Just earlier on this week, my parents and I went to see a temporary exhibition in my home town in Spain, about Georges Méliès. The exhibition was organised by LaCaixa and is going around Spain (potentially elsewhere). I found it was nicely done, although we agreed all visits could probably do with a guide – there are explanation panels and info, but the information was still limited, although interesting a well presented. In that sense, displaywise, they get a good score from me, because it was done with taste and fitting with the topic to discuss Melies and early cinema (there were light games, lots of screens, the information on the panels was presented as if it was newspaper from the period). They also play one of his movies: A Trip to the Moon (1902). Another touch I really liked was how the exhibition mentioned that Melies story is the core of a recent modern movie which I personally love: Hugo. In this sense, the exhibition goes above and beyond in terms of contextualisation and ambiance. But what was my surprised when I arrived home and realised we had never shared the genius of this man with you…Of course, I couldn’t let it be. So please join me for a session of magic, fantasy, and utter most ingenuity.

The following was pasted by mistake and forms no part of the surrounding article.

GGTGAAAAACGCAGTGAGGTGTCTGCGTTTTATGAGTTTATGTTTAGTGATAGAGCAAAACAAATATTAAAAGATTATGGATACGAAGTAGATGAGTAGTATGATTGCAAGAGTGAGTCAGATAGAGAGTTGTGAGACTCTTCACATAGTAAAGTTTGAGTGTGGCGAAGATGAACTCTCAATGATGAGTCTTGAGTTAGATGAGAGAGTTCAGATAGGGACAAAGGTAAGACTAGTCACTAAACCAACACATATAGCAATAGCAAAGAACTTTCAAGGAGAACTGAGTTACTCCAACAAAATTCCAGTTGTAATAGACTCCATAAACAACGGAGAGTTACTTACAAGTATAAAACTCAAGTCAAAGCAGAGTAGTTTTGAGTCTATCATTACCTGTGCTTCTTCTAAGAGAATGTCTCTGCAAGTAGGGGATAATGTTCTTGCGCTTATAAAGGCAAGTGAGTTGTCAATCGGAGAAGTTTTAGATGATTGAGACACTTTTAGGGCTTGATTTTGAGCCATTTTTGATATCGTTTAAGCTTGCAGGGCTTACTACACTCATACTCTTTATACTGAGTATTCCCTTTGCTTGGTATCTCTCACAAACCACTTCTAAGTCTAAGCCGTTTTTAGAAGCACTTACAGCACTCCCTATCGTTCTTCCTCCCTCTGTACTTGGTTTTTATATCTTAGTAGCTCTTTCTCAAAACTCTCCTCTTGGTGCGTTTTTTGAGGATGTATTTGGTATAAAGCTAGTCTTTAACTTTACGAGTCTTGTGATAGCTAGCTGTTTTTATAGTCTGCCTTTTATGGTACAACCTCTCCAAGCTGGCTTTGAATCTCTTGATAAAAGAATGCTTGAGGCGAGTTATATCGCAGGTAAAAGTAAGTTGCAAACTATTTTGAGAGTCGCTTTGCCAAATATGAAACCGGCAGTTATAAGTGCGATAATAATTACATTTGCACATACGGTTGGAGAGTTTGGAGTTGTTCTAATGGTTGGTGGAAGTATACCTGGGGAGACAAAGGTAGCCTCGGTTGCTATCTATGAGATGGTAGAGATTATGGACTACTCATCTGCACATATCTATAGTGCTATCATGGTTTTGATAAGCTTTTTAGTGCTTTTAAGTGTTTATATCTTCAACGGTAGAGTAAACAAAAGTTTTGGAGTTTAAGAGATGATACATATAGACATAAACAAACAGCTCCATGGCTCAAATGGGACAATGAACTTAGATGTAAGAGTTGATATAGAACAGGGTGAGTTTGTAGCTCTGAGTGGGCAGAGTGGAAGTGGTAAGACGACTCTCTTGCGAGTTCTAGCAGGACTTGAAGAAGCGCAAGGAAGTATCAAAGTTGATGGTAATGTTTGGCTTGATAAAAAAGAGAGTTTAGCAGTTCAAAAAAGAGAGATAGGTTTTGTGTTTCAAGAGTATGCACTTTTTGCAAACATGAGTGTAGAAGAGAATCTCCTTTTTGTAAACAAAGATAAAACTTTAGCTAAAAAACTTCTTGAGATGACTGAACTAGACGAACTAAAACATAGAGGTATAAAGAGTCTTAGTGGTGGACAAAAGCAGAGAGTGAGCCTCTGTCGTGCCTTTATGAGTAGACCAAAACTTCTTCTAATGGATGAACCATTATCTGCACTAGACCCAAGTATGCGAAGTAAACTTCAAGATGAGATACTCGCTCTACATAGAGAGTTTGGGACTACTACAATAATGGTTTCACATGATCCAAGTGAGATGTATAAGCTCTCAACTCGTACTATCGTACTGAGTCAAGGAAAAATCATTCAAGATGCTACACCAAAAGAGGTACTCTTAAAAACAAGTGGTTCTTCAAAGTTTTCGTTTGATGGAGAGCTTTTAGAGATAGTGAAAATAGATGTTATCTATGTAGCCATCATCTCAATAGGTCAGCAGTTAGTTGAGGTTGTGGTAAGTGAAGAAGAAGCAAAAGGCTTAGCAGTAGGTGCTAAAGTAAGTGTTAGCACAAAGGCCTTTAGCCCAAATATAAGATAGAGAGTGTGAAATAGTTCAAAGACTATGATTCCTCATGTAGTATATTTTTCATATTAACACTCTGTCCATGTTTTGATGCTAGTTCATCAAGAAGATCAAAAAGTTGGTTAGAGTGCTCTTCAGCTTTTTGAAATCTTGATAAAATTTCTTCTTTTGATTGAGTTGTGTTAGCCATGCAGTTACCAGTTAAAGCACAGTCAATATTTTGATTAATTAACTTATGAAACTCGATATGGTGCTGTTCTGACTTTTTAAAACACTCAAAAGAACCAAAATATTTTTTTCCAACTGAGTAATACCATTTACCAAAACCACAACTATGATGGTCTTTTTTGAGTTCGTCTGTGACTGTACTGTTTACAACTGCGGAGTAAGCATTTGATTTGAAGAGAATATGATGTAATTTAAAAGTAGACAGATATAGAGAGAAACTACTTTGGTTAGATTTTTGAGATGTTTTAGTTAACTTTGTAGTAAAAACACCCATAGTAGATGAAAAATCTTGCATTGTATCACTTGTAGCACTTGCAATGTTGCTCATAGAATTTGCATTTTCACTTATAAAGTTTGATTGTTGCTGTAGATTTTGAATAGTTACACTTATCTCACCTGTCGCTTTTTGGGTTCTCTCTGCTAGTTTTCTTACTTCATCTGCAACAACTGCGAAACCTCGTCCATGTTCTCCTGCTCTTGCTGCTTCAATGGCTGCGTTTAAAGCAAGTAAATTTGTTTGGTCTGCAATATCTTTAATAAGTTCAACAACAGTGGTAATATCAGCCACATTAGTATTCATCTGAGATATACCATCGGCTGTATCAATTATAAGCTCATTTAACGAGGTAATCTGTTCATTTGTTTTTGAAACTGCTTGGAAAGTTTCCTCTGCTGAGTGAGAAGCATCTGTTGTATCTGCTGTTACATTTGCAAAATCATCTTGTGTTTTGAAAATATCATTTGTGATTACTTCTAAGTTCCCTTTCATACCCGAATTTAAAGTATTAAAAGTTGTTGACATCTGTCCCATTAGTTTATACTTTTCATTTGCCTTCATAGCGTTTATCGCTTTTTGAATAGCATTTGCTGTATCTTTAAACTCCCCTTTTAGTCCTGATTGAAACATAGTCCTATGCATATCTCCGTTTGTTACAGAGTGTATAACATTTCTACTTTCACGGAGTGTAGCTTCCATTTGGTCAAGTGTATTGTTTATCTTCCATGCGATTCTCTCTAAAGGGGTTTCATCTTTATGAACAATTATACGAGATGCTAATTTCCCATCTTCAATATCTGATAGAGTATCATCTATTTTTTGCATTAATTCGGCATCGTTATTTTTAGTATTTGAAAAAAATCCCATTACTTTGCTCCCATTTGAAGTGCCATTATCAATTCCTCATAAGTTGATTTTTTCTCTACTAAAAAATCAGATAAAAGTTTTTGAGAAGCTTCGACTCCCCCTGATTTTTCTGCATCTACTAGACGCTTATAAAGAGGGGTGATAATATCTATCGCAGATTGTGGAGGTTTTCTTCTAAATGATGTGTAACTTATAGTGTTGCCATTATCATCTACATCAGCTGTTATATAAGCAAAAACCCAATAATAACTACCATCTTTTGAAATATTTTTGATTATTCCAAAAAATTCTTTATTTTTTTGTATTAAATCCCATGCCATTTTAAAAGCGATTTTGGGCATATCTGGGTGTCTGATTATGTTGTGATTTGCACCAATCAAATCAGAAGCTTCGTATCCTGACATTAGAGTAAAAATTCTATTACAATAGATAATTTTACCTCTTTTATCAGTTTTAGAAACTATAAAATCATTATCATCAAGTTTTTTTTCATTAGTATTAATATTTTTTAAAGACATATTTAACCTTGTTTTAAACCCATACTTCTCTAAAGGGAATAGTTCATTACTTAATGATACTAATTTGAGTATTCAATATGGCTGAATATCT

Méliès was born in Paris in 1861. He was the son of Jean-Louis-Stanislas Méliès and Johannah-Catherine Schuering, who founded a shoe factory specialised in high-quality boots, where Méliès worked for a while before deciding to pursue his true dream: magic. He was thrilled by illusionism. Therefore, he bought the Robert Houding Theatre in Paris in 1888. Méliès had spent time in London, seeing the great prestidigitation acts and getting to know the field. He reformed the theatre and improved the illusions he could performed on stage, increasing the number of visitors through the door. He was a complete showman, although he spent most of his time working off stage: directing, producing. However, this will all change in 1895 when the Lumière brothers revealed the Cinématographe to members of the public. Méliès was there and he was determined to buy one, but they refused his offers. Frustrated, he decided he ought to obtain a projection device of a kind for his theatre so he turned to the other, perhaps less sophisticated options available, until on a trip to London he bought the Animatograph from Robert W. Paul. The theatre started showing films on a daily basis, and the curious mind that owned it begun tampering with his new machine to make it anew. Thus Méliès made his new purchase a filming camera, and he started experimenting.